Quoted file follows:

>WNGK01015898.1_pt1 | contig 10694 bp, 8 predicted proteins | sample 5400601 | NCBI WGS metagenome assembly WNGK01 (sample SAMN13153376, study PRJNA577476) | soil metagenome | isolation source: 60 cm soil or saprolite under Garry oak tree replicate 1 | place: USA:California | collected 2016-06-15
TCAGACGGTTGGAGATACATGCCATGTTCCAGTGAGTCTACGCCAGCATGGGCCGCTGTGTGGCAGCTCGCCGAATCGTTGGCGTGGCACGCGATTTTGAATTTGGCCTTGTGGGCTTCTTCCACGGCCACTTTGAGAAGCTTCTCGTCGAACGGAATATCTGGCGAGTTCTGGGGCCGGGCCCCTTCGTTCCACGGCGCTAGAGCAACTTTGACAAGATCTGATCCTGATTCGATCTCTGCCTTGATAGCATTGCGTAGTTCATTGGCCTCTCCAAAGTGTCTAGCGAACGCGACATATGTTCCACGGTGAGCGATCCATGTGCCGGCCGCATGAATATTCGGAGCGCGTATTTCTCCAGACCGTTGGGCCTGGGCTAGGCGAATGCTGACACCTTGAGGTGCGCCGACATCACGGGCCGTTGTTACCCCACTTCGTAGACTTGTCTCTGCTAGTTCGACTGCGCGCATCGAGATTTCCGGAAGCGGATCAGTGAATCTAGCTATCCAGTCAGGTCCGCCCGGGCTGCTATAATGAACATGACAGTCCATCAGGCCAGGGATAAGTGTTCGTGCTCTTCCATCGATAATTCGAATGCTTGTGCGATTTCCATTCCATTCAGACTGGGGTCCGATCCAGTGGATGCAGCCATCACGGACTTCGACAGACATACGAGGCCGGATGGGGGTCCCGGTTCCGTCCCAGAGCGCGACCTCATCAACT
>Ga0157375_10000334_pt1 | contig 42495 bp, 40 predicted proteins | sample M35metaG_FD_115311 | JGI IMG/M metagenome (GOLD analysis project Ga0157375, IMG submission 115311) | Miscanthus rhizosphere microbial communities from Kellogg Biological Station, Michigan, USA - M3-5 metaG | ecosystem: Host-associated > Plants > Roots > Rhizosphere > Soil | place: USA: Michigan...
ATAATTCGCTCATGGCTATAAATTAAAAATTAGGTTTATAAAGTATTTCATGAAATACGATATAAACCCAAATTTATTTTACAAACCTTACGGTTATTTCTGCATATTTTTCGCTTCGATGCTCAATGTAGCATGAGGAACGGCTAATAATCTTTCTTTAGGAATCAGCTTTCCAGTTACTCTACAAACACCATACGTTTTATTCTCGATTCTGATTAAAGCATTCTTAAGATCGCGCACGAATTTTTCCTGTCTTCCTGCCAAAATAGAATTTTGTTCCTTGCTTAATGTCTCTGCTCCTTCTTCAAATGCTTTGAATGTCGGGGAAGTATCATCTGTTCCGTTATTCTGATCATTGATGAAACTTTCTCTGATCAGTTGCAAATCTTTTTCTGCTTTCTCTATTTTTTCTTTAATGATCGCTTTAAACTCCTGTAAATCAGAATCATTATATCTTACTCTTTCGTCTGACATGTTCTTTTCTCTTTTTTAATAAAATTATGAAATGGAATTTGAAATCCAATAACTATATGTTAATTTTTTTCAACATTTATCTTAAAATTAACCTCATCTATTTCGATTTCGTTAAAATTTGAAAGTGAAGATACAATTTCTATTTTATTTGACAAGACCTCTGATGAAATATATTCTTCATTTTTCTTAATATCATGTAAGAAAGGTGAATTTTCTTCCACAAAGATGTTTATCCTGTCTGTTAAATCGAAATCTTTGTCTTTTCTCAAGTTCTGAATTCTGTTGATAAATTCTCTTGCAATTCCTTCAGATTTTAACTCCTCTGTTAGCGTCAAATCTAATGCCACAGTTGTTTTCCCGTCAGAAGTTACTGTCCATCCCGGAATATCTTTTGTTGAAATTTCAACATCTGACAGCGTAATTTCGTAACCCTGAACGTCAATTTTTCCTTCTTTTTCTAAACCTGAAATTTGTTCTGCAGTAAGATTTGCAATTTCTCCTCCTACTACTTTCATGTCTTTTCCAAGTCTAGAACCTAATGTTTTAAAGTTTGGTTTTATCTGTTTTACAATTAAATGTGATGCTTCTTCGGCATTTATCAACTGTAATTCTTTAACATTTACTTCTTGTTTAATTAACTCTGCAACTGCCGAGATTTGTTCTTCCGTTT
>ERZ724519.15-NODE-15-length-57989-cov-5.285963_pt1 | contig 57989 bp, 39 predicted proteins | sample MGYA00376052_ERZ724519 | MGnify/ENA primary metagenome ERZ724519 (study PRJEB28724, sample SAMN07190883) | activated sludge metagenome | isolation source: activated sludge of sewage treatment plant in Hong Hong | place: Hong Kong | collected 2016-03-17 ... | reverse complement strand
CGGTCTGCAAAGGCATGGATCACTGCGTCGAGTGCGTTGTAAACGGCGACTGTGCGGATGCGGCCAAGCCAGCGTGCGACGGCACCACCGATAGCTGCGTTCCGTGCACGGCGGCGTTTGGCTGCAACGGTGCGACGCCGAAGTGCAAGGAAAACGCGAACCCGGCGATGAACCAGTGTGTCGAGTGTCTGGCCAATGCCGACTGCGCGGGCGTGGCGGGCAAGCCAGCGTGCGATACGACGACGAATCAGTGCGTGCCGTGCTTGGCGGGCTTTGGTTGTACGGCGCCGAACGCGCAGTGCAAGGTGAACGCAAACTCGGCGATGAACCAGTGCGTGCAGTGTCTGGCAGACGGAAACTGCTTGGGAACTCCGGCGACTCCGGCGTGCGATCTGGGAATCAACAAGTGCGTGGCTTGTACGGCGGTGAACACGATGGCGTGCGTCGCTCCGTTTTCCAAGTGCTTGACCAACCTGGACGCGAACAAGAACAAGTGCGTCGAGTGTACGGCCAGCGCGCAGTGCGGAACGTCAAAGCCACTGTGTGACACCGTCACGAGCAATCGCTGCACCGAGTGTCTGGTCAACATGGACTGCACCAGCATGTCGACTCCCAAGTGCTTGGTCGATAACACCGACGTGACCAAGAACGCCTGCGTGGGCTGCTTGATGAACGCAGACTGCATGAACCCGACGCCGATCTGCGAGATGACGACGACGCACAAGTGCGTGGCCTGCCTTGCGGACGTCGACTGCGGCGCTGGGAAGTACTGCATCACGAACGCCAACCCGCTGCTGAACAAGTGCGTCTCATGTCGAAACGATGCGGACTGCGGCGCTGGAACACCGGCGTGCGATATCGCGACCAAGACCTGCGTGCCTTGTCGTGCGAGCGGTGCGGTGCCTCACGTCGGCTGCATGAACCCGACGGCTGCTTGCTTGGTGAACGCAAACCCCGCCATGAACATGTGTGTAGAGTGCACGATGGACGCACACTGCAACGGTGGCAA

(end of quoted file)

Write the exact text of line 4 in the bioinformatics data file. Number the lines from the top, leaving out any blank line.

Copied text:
ATAATTCGCTCATGGCTATAAATTAAAAATTAGGTTTATAAAGTATTTCATGAAATACGATATAAACCCAAATTTATTTTACAAACCTTACGGTTATTTCTGCATATTTTTCGCTTCGATGCTCAATGTAGCATGAGGAACGGCTAATAATCTTTCTTTAGGAATCAGCTTTCCAGTTACTCTACAAACACCATACGTTTTATTCTCGATTCTGATTAAAGCATTCTTAAGATCGCGCACGAATTTTTCCTGTCTTCCTGCCAAAATAGAATTTTGTTCCTTGCTTAATGTCTCTGCTCCTTCTTCAAATGCTTTGAATGTCGGGGAAGTATCATCTGTTCCGTTATTCTGATCATTGATGAAACTTTCTCTGATCAGTTGCAAATCTTTTTCTGCTTTCTCTATTTTTTCTTTAATGATCGCTTTAAACTCCTGTAAATCAGAATCATTATATCTTACTCTTTCGTCTGACATGTTCTTTTCTCTTTTTTAATAAAATTATGAAATGGAATTTGAAATCCAATAACTATATGTTAATTTTTTTCAACATTTATCTTAAAATTAACCTCATCTATTTCGATTTCGTTAAAATTTGAAAGTGAAGATACAATTTCTATTTTATTTGACAAGACCTCTGATGAAATATATTCTTCATTTTTCTTAATATCATGTAAGAAAGGTGAATTTTCTTCCACAAAGATGTTTATCCTGTCTGTTAAATCGAAATCTTTGTCTTTTCTCAAGTTCTGAATTCTGTTGATAAATTCTCTTGCAATTCCTTCAGATTTTAACTCCTCTGTTAGCGTCAAATCTAATGCCACAGTTGTTTTCCCGTCAGAAGTTACTGTCCATCCCGGAATATCTTTTGTTGAAATTTCAACATCTGACAGCGTAATTTCGTAACCCTGAACGTCAATTTTTCCTTCTTTTTCTAAACCTGAAATTTGTTCTGCAGTAAGATTTGCAATTTCTCCTCCTACTACTTTCATGTCTTTTCCAAGTCTAGAACCTAATGTTTTAAAGTTTGGTTTTATCTGTTTTACAATTAAATGTGATGCTTCTTCGGCATTTATCAACTGTAATTCTTTAACATTTACTTCTTGTTTAATTAACTCTGCAACTGCCGAGATTTGTTCTTCCGTTT